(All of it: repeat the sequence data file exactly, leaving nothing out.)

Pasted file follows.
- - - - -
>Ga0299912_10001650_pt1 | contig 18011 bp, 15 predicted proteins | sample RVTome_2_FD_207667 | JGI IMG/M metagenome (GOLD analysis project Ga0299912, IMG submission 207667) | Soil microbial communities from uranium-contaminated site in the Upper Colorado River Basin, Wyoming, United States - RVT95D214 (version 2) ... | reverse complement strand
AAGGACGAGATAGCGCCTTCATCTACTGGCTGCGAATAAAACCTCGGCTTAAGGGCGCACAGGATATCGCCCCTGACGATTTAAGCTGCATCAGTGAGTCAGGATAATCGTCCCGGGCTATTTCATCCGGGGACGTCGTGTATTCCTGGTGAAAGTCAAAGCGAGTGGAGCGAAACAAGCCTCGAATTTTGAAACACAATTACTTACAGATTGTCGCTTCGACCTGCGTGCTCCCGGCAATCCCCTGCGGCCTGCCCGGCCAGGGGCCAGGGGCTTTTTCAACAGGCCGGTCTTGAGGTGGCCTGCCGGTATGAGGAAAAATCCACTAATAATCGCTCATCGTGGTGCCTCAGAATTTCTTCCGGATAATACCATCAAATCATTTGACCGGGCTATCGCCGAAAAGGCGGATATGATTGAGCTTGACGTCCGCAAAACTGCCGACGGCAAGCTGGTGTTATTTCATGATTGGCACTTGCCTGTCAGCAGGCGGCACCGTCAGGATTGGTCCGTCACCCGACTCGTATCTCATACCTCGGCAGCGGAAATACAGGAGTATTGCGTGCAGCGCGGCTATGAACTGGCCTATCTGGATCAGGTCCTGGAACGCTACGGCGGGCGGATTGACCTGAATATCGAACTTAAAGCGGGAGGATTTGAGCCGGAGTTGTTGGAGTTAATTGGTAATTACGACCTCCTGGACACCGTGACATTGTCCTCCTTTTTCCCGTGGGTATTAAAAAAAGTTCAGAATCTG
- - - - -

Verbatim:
>Ga0299912_10001650_pt1 | contig 18011 bp, 15 predicted proteins | sample RVTome_2_FD_207667 | JGI IMG/M metagenome (GOLD analysis project Ga0299912, IMG submission 207667) | Soil microbial communities from uranium-contaminated site in the Upper Colorado River Basin, Wyoming, United States - RVT95D214 (version 2) ... | reverse complement strand
AAGGACGAGATAGCGCCTTCATCTACTGGCTGCGAATAAAACCTCGGCTTAAGGGCGCACAGGATATCGCCCCTGACGATTTAAGCTGCATCAGTGAGTCAGGATAATCGTCCCGGGCTATTTCATCCGGGGACGTCGTGTATTCCTGGTGAAAGTCAAAGCGAGTGGAGCGAAACAAGCCTCGAATTTTGAAACACAATTACTTACAGATTGTCGCTTCGACCTGCGTGCTCCCGGCAATCCCCTGCGGCCTGCCCGGCCAGGGGCCAGGGGCTTTTTCAACAGGCCGGTCTTGAGGTGGCCTGCCGGTATGAGGAAAAATCCACTAATAATCGCTCATCGTGGTGCCTCAGAATTTCTTCCGGATAATACCATCAAATCATTTGACCGGGCTATCGCCGAAAAGGCGGATATGATTGAGCTTGACGTCCGCAAAACTGCCGACGGCAAGCTGGTGTTATTTCATGATTGGCACTTGCCTGTCAGCAGGCGGCACCGTCAGGATTGGTCCGTCACCCGACTCGTATCTCATACCTCGGCAGCGGAAATACAGGAGTATTGCGTGCAGCGCGGCTATGAACTGGCCTATCTGGATCAGGTCCTGGAACGCTACGGCGGGCGGATTGACCTGAATATCGAACTTAAAGCGGGAGGATTTGAGCCGGAGTTGTTGGAGTTAATTGGTAATTACGACCTCCTGGACACCGTGACATTGTCCTCCTTTTTCCCGTGGGTATTAAAAAAAGTTCAGAATCTG